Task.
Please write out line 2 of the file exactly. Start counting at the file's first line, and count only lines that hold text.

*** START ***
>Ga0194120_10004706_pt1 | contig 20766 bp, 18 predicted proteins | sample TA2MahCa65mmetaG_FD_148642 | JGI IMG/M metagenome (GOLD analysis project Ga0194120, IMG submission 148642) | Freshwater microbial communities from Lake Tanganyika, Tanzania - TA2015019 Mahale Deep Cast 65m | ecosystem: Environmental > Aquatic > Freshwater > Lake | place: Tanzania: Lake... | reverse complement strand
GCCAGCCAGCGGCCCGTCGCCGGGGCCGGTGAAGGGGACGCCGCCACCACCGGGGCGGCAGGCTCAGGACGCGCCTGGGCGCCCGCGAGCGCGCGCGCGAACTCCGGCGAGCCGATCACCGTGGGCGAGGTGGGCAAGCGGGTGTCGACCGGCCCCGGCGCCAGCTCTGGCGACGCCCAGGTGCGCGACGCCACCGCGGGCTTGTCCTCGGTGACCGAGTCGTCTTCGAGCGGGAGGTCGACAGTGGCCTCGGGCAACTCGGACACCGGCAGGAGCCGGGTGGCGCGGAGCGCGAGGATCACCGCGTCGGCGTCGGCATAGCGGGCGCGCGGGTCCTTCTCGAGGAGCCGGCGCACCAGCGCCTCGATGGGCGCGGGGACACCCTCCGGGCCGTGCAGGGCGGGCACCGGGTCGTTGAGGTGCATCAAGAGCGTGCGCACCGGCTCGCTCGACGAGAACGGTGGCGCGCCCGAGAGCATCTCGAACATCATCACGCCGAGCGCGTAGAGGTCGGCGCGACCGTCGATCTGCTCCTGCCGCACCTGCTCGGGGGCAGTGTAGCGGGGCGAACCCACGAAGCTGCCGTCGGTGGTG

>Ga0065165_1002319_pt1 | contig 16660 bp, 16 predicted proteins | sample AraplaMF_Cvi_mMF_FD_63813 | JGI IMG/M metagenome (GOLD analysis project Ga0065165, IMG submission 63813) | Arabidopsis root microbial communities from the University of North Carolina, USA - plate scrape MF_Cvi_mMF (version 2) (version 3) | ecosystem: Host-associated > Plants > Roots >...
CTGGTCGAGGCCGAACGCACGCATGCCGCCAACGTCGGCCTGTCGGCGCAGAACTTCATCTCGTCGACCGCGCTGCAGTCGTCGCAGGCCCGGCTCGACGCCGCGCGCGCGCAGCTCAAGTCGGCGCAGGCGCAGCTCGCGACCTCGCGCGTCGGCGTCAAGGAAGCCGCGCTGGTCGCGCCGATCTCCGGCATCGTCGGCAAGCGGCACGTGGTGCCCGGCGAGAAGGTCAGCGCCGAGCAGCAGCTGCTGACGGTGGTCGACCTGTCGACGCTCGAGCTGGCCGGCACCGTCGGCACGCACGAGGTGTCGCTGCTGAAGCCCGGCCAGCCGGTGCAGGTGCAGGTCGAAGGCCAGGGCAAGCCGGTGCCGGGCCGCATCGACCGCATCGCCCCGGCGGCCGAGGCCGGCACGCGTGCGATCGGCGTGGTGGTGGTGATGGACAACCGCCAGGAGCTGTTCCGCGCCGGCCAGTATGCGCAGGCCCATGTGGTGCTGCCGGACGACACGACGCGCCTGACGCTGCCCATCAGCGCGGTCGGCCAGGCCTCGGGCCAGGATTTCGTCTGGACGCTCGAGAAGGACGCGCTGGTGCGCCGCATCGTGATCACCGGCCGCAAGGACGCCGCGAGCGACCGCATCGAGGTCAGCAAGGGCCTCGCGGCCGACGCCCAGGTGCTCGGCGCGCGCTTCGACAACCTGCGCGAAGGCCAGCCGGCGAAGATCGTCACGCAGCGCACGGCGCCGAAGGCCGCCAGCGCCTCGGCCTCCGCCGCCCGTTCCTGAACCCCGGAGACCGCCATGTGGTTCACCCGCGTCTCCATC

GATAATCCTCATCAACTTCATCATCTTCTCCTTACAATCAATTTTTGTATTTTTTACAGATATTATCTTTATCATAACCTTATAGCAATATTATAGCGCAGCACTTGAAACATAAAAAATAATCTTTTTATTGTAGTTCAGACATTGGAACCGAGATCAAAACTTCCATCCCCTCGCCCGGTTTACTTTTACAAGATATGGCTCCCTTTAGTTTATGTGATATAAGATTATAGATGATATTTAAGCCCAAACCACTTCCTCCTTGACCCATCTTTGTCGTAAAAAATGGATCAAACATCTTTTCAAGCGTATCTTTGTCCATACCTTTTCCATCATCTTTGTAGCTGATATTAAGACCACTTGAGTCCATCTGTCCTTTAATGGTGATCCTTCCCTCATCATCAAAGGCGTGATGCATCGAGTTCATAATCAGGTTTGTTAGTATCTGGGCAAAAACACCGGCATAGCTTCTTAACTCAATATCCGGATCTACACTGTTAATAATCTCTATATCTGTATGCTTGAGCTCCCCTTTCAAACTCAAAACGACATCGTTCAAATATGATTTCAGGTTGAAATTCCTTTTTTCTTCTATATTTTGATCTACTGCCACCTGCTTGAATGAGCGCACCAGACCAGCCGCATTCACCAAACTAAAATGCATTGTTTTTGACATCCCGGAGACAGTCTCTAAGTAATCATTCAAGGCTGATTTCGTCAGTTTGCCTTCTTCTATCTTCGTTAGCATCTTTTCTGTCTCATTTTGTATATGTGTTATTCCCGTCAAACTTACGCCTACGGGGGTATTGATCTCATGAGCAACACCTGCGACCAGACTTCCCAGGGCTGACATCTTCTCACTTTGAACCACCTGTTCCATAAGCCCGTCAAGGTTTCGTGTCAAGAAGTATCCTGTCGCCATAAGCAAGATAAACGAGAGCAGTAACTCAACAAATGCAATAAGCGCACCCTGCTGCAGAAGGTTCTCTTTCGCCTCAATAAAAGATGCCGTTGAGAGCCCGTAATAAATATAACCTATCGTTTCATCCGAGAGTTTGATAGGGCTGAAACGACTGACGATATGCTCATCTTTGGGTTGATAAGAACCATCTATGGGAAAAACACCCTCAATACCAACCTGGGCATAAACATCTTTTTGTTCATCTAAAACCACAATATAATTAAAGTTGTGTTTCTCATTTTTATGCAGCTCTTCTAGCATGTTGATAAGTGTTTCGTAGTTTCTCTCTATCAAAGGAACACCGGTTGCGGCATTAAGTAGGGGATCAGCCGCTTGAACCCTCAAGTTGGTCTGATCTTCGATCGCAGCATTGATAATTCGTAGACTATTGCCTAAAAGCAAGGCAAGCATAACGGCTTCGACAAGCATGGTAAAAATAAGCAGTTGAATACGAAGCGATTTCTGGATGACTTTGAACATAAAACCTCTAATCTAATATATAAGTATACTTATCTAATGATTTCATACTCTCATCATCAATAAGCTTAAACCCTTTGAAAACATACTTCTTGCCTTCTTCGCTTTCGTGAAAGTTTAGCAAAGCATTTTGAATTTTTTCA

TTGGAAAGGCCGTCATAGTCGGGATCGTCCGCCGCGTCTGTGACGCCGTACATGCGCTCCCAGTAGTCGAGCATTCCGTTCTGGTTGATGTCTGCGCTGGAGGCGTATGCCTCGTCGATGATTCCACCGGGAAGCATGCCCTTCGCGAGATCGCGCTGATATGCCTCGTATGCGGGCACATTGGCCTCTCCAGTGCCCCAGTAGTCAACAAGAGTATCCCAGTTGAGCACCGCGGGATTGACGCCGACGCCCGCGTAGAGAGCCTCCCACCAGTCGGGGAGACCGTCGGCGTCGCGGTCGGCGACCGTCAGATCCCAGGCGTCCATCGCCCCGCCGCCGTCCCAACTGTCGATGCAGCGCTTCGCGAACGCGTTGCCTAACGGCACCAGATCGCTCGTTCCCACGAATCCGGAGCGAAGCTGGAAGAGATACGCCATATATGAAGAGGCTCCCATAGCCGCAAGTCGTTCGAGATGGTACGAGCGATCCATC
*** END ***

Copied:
GCCAGCCAGCGGCCCGTCGCCGGGGCCGGTGAAGGGGACGCCGCCACCACCGGGGCGGCAGGCTCAGGACGCGCCTGGGCGCCCGCGAGCGCGCGCGCGAACTCCGGCGAGCCGATCACCGTGGGCGAGGTGGGCAAGCGGGTGTCGACCGGCCCCGGCGCCAGCTCTGGCGACGCCCAGGTGCGCGACGCCACCGCGGGCTTGTCCTCGGTGACCGAGTCGTCTTCGAGCGGGAGGTCGACAGTGGCCTCGGGCAACTCGGACACCGGCAGGAGCCGGGTGGCGCGGAGCGCGAGGATCACCGCGTCGGCGTCGGCATAGCGGGCGCGCGGGTCCTTCTCGAGGAGCCGGCGCACCAGCGCCTCGATGGGCGCGGGGACACCCTCCGGGCCGTGCAGGGCGGGCACCGGGTCGTTGAGGTGCATCAAGAGCGTGCGCACCGGCTCGCTCGACGAGAACGGTGGCGCGCCCGAGAGCATCTCGAACATCATCACGCCGAGCGCGTAGAGGTCGGCGCGACCGTCGATCTGCTCCTGCCGCACCTGCTCGGGGGCAGTGTAGCGGGGCGAACCCACGAAGCTGCCGTCGGTGGTG